- Don-Alvin Adegeest |
A new report by Global Fashion Agenda and McKinsey & Company called Fashion on Climate (2020) addresses all stakeholders in the fashion value chain, including brands, retailers, manufacturers, citizens, investors, and policy makers to play their part in reducing emissions and align with targets set out in the Paris climate accord.
In 2018 the fashion industry produced 2.1 billion tonnes CO2eq, roughly 4 percent of global carbon emissions, a total share larger than that of France, Germany and the UK combined. Below is an excerpt of findings presented in the report:
Defining the fashion value cycle
The fashion industry comprises a complex ecosystem of processes, products and services traditionally called a value chain and more recently defined by GFA as the fashion value cycle.
The cycle encompasses material production, fabric preparation, wet processes, retail-related activities, garment usage, and end-of-use activities such as recycling and circular business models.
If the fashion industry does not accelerate its response to climate change, it will by 2030 produce around twice the volume of emissions required to align with Paris Agreement global warming pathways.
From rising sea levels, to extreme rainfall and more powerful heatwaves, the consequences of climate change can no longer be ignored, either by society or the fashion industry, which will see many impacts on its operations in the years ahead.
According to the report, all players in the fashion value cycle have the potential to significantly reduce carbon emissions and help put the industry on the 1.5-degree pathway, whether that’s through coordinated decarbonisation efforts or sustainable consumption choices.
Who can act?
Brands and retailers have influence across the value cycle. Decisions conceived at the designers’ drawing table, policies established at HQ, partner choices, and end-of-use strategies are among the many factors that will dictate levels of emissions.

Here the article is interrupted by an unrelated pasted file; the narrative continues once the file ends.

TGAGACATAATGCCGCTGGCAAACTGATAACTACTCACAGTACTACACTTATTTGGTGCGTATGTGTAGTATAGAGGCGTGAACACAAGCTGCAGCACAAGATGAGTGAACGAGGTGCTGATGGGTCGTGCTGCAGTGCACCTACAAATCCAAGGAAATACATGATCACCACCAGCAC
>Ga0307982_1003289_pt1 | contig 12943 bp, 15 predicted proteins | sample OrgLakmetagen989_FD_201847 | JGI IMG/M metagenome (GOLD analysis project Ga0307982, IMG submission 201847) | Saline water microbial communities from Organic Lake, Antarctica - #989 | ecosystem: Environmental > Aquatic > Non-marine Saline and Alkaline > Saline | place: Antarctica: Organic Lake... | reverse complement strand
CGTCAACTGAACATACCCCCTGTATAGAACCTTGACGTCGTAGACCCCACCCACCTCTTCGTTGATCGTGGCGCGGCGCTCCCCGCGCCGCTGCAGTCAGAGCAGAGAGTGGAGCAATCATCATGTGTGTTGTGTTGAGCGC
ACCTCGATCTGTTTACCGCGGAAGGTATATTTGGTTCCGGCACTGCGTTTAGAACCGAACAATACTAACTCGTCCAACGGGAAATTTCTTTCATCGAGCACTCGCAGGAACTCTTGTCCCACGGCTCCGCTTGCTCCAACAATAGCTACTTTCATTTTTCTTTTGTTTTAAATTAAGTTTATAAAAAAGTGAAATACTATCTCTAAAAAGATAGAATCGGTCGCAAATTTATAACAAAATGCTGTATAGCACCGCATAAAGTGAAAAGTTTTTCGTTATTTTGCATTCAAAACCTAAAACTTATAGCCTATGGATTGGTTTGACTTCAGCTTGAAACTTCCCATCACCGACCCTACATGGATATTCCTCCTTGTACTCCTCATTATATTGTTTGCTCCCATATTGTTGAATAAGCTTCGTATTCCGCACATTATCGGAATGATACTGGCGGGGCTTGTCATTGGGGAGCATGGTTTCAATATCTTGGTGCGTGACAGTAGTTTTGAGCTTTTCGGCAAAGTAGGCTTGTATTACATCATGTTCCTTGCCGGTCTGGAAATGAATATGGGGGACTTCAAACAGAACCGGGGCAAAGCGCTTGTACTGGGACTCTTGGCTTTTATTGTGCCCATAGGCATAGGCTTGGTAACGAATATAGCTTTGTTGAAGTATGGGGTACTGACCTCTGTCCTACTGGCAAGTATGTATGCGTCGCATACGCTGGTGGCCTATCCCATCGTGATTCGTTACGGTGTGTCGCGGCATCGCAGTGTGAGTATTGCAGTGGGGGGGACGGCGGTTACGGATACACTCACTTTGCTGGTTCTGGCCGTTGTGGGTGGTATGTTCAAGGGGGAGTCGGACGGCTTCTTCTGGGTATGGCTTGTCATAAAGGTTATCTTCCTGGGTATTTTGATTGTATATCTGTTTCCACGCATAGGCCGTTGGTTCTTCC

Factories, material producers and other upstream playersmust be fully involved in and committed to decarbonisation programmes. Brands and retailers should support value chain players in tracking, analysing and benchmarking their carbon emissions and enhancing transparency.
As citizens, we all need to work to extend the longevity of the clothes we wear. We can do that by washing less often and at cooler temperatures and ensuring that we recycle or enable reuse, rather than throwing things away.
Additionally, investors and regulators must help create an environment that promotes change and enables fashion players to accelerate their efforts.
Most actions to reduce carbon emissions will save money for the industry. However, sometimes upfront investment or changes in behaviour are required. In other circumstances, the absence of supportive regulation may block or slow implementation of change programmes.
For further information and to read the full report please go to Global Fashion Agenda.
Image and article source via Global Fashion Agenda and Fashion on Climate report